Severe Mental Illness Research

Breaking the Cycle of Mental Illness

Mental illness is a growing concern in Canada. It impacts the emotional, physical and social well-being of those affected and their families. Mental illness often develops in adolescence or young adulthood, with genetics acting as a strong predictor.

Knowing that mental illness typically runs in families where genetic predispositions are met with environmental factors, Dalhousie’s Drs. Rudolf Uher and Barbara Pavlova are leading a novel initiative based on the hypothesis that early interventions – either in childhood or adolescence – can interrupt this cycle. With a goal of reducing the risk of mental illness, including bipolar disorder, major depression, anxiety disorders and schizophrenia, the Families Overcoming Risks and Building Opportunities for Well-Being (FORBOW) study is currently testing whether a variety of early interventions can prevent these conditions from occurring.

“These illnesses can be extremely disabling, limiting the ability of those affected to reach their full potential in life,” says Dr. Rudolf Uher. “These are also some of the most expensive, chronic illnesses to treat, and early intervention could benefit everyone, from individuals and families to taxpayers and society.”

The FORBOW team recruits families from Nova Scotia, including families where one or both parents are affected by mental illness, and monitors them over at least five years. FORBOW researchers are testing two major intervention programs called COACH (Courageous Parents, Courageous Children) and SWELL (Skills for Wellness). While both the COACH and SWELL programs utilize Cognitive Behavioural Therapy (CBT) to help individuals develop mental health skills, the former  focuses on teaching parents to coach their young children to develop in a healthy way, where the latter works with older children and adolescents directly.

“If you have a parent with an anxiety disorder and their child has a shy or inhibited temperament, there’s a very high likelihood they will develop an anxiety disorder themselves – well over 50 per cent,” says Dr. Pavlova. “Understanding that the development of mental illness depends on both genes and environment, we believe we can limit the passing on of mental illness by training parents to be careful of the behaviours they exhibit, thereby removing the environmental influences that interact with genetic vulnerabilities.”  

The latest research suggests that anxiety is passed down mainly through environmental factors and the skills parents can equip their children with are of crucial importance to help shy children avoid growing up into anxious adults.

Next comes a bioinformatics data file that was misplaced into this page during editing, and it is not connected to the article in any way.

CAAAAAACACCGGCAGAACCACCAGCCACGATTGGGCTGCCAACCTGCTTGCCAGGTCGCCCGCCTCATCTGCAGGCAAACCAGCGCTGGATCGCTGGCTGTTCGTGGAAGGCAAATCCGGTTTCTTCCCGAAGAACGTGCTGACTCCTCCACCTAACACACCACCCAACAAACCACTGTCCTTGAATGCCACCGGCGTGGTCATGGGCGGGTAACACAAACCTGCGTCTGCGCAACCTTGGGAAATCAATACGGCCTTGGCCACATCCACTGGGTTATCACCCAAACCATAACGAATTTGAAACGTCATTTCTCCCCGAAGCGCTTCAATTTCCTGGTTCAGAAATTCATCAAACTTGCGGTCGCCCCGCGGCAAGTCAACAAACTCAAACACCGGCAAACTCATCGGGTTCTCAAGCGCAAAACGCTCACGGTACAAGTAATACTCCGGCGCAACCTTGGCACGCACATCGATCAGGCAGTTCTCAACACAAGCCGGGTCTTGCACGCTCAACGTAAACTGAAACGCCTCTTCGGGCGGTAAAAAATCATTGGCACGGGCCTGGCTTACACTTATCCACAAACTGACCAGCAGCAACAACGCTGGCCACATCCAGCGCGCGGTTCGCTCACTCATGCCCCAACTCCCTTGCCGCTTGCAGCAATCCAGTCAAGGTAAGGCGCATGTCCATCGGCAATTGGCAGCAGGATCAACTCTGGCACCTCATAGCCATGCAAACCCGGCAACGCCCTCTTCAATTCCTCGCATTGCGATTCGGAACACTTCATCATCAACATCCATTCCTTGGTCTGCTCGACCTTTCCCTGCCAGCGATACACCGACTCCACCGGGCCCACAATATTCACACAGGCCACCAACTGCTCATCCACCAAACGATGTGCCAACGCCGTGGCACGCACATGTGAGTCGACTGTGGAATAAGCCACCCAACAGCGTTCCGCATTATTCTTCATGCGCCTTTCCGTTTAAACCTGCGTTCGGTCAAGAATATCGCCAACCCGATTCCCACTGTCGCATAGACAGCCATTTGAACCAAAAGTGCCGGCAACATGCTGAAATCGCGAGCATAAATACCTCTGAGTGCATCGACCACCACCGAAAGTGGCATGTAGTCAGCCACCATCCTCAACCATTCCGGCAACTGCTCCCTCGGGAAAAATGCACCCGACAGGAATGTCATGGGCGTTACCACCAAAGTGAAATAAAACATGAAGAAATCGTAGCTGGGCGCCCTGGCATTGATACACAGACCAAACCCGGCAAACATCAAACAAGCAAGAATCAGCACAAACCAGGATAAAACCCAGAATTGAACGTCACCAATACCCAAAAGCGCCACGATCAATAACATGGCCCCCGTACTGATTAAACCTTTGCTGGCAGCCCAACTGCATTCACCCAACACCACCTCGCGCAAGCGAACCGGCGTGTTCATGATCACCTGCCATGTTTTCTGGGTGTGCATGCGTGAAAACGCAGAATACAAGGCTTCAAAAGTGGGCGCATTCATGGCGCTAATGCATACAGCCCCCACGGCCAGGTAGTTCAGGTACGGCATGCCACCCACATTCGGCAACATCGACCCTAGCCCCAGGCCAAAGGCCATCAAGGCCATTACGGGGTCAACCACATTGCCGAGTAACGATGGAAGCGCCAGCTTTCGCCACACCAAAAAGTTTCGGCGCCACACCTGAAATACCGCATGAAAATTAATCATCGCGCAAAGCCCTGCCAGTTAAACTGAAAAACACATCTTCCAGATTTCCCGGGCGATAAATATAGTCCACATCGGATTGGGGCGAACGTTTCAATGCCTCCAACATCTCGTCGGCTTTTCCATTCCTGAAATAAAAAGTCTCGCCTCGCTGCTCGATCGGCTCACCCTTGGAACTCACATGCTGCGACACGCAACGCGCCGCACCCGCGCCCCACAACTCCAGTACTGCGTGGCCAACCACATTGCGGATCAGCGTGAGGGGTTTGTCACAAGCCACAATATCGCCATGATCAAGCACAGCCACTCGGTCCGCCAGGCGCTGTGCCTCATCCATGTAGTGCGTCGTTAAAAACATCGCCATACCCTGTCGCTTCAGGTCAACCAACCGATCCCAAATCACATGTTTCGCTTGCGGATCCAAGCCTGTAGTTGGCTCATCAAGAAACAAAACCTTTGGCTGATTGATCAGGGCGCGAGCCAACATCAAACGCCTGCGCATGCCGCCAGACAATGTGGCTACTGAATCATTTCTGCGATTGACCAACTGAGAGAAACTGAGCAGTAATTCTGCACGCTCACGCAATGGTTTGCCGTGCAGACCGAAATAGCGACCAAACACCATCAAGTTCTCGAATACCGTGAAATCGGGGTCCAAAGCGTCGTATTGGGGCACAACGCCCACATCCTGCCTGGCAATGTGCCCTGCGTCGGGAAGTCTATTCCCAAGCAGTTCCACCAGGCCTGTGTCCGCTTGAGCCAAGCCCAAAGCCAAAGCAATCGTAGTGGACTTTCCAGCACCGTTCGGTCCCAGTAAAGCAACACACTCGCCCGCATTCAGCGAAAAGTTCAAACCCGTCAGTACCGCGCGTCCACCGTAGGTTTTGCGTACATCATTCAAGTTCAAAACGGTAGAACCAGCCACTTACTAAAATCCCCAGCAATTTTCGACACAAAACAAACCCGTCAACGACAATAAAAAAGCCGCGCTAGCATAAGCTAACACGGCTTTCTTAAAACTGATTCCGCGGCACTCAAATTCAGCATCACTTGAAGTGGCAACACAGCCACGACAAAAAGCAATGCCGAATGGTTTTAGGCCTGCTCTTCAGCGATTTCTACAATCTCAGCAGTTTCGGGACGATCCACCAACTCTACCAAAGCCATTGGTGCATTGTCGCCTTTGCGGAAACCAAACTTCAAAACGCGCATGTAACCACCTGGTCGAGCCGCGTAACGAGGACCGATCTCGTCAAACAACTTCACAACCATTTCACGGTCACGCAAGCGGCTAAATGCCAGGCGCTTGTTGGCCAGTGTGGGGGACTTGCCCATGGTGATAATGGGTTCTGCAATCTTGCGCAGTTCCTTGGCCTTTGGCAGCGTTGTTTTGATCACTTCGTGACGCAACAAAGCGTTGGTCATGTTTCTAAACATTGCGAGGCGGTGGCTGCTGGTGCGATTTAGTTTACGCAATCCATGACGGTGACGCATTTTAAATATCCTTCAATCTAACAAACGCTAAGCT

Working with anxious parents to provide them with coping strategies, as well as how to use those strategies in parenting their children, the goal of COACH is to ultimately help adults parent their children in an “anti-anxiety way”. In this highly personalized program, the FORBOW team meets with parents to first assess their anxieties, and then works with them for up to 16 one-on-one sessions to help them manage their anxiety through CBT techniques.

Dr. Pavlova says. “Through our work, we help people with anxiety discover that while their fears seem very likely to happen in their minds, in reality they are unlikely to happen and/or the consequences are much less than they expect.”

Catered specifically to each individual, interventions vary depending on the different forms, manifestations, and triggers of anxiety.   Combining interactive interventions with independent homework and behavioural exercises, the final stage of the COACH program is to teach parents to apply the strategies they learn when it comes to parenting their children. With up to 8 one-on-one sessions dedicated to translating the program’s strategies to parenting methods, the hope is that parents can learn to parent their children in a way that makes it less likely they too will develop an anxiety disorder.

Similar to the COACH program for adults, the SWELL program seeks to help children and adolescents, aged 9-21, learn skills and strategies that don’t just help them solve their current difficulties, but also prevent depression, bipolar disorder and other forms of mental illness. Gathering initial information from young participants through interactive activities, games, and discussions, the SWELL program follows a progression of one-on-one assessments and interventions. Using CBT techniques in a skills coaching context, the SWELL program aims to train healthy behavioural and thought patterns in young participants, to ultimately stop the development of severe mental illness.

COACH and SWELL are just the beginning. FORBOW researchers are also preparing novel interventions that may positively alter brain maturation at key developmental periods. Dr. Uher and his colleagues are deploying an innovative combination of molecular genetics and brain imaging to target such interventions to the individuals who are most likely to benefit.

The intent of the FORBOW project is to track families and young participants from the SWELL and COACH programs over 10-15 years and determine if early intervention can indeed prevent mental illness. In order to do this, however, significant sustained funding is required. Given that typical grant funding only covers short-term studies, the FORBOW project depends on the support of organizations like DMRF to carry out more meaningful, long-term research.

“We firmly believe that the earlier we intervene, the bigger difference we can make, but this needs to be proven over time,” says Dr. Uher. “If we want to minimize mental illness and increase the health and happiness of our society, the continuation of this study is essential.”